“Many dogs have been injured due to the exposed roots and fallen branches [in the existing park], and the 4,608 square foot fenced in space is inadequate for any dog to run, play catch, or socialize with other dogs,” said Sabo of the current dog park.
He compared it to the dog park in Blue Ridge which covers 21,000 square feet and draws many Union County residents.
The American Kennel Club recommended one acre of land for a park with a four- to six-foot chain-link fence and double gate entry.
“Our off-leash area falls way below any minimum standards, and we are bringing these substandard conditions to your attention, in hope, that you’ll support the Paw Park Project and help us find a piece of land to build a new and improved off-leash area,” proposed Sabo.
Sabo and the Paw Park Project launched a petition on Monday, May 6 and has received more 50 signatures and positive online comments by the time of the meeting on Tuesday, May 7.
Mayor Jim Conley responded to Sabo, “We all understand your plea here, wanting an area that is much greater than what I am assuming is Meeks Park dog section…the city has no area or property of our own that would be anything suitable for something like this.”
Mayor Conley also asked if the Paw Park Project had any land of their own that could serve their purpose within the county. The representatives stated that HOAs wouldn’t allow the development of a dog park and that’s why they’re coming to the city and the county to find a public space.
Mayor Conley suggested talking to the county to find a piece of properly zoned property and reaching out to the tax commissioner’s office to assist with the search.
Blairsville, Ga – Blairsville City Council approved new sidewalks for the downtown area in the May 7, 2019 meeting.
Rustic Mountain owner June McEldowney and other small-business owners attended the city council meeting to have their questions about the sidewalks answered and stay updated.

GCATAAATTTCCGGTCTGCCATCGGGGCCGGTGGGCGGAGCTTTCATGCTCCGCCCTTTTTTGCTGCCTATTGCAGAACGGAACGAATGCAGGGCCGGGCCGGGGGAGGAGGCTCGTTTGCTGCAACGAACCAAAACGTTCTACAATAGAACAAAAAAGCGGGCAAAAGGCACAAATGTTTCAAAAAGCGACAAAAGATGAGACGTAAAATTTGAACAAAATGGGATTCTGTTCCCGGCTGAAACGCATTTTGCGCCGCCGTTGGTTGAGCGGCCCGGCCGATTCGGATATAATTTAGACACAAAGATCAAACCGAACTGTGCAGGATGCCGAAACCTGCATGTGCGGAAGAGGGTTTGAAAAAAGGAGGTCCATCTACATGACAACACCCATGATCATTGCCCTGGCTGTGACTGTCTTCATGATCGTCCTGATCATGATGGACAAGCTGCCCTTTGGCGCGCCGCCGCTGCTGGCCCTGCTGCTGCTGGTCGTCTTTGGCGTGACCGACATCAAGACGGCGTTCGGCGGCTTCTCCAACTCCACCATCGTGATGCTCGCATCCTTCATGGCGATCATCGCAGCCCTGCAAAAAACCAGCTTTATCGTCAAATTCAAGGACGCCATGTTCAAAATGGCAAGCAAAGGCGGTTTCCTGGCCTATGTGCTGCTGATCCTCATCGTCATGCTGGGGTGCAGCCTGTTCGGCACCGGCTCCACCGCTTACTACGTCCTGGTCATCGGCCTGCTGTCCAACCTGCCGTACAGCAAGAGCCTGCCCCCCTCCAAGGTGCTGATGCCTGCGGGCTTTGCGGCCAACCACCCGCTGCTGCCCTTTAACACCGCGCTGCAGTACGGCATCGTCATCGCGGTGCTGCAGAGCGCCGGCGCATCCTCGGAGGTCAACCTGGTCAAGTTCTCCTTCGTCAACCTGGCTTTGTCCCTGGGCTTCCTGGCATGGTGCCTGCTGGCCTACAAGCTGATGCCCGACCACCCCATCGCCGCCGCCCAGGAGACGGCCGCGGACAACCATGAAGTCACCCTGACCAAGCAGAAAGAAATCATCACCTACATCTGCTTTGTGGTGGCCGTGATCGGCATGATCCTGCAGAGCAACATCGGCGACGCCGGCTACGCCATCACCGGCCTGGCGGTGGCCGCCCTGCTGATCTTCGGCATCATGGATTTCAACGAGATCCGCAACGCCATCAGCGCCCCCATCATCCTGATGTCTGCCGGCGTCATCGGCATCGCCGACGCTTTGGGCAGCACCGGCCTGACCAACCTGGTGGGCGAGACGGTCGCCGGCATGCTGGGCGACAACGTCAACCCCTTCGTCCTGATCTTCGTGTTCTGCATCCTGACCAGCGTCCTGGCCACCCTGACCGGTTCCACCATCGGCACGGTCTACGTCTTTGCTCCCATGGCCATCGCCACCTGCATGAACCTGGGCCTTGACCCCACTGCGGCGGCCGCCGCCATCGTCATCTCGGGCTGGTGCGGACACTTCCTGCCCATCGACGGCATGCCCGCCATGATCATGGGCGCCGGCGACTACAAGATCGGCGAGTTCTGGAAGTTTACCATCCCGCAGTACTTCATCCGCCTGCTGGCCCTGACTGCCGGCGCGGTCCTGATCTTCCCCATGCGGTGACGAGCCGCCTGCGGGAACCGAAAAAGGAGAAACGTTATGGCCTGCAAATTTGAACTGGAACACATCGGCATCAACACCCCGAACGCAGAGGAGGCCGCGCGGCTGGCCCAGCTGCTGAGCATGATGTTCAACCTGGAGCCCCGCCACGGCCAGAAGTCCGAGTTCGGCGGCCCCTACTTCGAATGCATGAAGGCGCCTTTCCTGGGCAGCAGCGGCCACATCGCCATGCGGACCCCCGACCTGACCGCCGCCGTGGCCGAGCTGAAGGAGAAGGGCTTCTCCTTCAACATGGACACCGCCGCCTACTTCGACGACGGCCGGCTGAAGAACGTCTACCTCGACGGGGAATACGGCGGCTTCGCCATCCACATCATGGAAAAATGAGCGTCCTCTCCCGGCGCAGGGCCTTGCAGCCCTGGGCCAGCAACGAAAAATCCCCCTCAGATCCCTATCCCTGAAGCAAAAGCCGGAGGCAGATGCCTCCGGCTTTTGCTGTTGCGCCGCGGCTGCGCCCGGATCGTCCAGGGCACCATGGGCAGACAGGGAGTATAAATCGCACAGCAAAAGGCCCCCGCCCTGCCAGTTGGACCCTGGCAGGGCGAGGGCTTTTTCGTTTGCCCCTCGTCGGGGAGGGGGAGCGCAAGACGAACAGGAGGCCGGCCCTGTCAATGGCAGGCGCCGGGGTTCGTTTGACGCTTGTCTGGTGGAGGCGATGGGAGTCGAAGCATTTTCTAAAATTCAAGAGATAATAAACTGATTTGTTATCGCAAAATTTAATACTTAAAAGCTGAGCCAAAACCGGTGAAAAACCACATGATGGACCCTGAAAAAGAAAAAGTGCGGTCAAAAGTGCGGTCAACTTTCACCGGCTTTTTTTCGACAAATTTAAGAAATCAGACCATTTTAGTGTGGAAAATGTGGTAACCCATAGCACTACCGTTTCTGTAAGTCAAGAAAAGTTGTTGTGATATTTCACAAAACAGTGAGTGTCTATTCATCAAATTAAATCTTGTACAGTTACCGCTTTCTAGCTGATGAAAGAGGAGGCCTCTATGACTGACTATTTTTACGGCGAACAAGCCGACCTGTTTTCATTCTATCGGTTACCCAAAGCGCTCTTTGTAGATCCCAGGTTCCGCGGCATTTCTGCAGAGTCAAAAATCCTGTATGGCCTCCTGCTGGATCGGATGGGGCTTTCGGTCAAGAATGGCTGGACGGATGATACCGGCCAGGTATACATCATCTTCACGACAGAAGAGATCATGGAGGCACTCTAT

The project to improve downtown’s sidewalks and fix drainage issues received funding approval from the city council.
For the drainage problem, a pipe will run underneath Merchants Walk driveway and flow into a drain that empties into the stream behind city hall.
The placement of the pipe will catch all the water that goes around the curve to keep it out of the parking lot as well.
“The sidewalk will extend right past the Copeland’s restaurant, where you see all the markings where people aren’t supposed to park. That’s where the sidewalk will end at this time,” said Mayor Jim Conley, “but once I figure out exactly where the right of way is that goes in front of the bike shop and the front of Mr. Duckworth’s property that sidewalk will be extended up to the present sidewalk.”
The new sidewalks won’t affect current parking along Blue Ridge Street.
McEldowney asked about adding a crosswalk to the area. Mayor Conley indicated that there are plans for a crosswalk, but the exact location hasn’t been decided. “We definitely need a crosswalk,” confirmed Mayor Conley. The eventual crosswalk will include all necessary warnings to slow down motorists like flashing lights and slow down signs.
Colwell Construction Company estimated $14,987 for the project, and it’s scheduled to begin as soon as possible. SPLOST funds will pay for the sidewalks.